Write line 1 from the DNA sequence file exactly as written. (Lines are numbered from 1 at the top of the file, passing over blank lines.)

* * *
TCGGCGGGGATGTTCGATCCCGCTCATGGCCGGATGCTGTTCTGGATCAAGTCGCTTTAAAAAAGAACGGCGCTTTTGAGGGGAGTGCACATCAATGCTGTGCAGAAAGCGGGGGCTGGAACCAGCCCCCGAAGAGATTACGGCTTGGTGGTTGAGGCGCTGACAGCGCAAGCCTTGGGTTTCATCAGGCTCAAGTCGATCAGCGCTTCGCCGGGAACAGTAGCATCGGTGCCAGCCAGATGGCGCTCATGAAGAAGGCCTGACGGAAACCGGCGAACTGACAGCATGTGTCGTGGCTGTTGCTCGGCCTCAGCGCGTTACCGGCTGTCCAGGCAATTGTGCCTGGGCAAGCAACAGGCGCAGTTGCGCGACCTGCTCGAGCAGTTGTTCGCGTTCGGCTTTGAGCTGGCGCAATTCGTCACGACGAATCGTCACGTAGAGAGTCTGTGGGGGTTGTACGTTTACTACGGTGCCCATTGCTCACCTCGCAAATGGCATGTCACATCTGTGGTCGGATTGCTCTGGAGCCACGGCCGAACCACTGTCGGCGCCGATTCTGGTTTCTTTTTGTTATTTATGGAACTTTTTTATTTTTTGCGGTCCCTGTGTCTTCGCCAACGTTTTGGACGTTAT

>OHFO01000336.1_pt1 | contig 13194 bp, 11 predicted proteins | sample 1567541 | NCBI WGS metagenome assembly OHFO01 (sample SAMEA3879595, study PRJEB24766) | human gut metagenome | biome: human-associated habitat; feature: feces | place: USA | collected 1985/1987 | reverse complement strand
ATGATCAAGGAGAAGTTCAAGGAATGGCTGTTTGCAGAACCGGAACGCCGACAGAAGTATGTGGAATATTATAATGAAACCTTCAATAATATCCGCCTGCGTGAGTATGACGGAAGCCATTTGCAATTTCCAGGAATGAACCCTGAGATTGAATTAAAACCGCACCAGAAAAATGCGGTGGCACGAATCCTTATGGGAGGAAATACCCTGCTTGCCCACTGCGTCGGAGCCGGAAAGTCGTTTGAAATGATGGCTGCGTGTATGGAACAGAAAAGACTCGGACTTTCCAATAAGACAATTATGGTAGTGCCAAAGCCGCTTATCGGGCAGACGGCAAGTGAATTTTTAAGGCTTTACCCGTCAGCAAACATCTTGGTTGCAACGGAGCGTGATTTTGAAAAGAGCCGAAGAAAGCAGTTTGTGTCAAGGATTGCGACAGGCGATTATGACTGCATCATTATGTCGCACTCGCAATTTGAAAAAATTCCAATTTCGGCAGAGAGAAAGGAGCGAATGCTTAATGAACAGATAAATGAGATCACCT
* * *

TCGGCGGGGATGTTCGATCCCGCTCATGGCCGGATGCTGTTCTGGATCAAGTCGCTTTAAAAAAGAACGGCGCTTTTGAGGGGAGTGCACATCAATGCTGTGCAGAAAGCGGGGGCTGGAACCAGCCCCCGAAGAGATTACGGCTTGGTGGTTGAGGCGCTGACAGCGCAAGCCTTGGGTTTCATCAGGCTCAAGTCGATCAGCGCTTCGCCGGGAACAGTAGCATCGGTGCCAGCCAGATGGCGCTCATGAAGAAGGCCTGACGGAAACCGGCGAACTGACAGCATGTGTCGTGGCTGTTGCTCGGCCTCAGCGCGTTACCGGCTGTCCAGGCAATTGTGCCTGGGCAAGCAACAGGCGCAGTTGCGCGACCTGCTCGAGCAGTTGTTCGCGTTCGGCTTTGAGCTGGCGCAATTCGTCACGACGAATCGTCACGTAGAGAGTCTGTGGGGGTTGTACGTTTACTACGGTGCCCATTGCTCACCTCGCAAATGGCATGTCACATCTGTGGTCGGATTGCTCTGGAGCCACGGCCGAACCACTGTCGGCGCCGATTCTGGTTTCTTTTTGTTATTTATGGAACTTTTTTATTTTTTGCGGTCCCTGTGTCTTCGCCAACGTTTTGGACGTTAT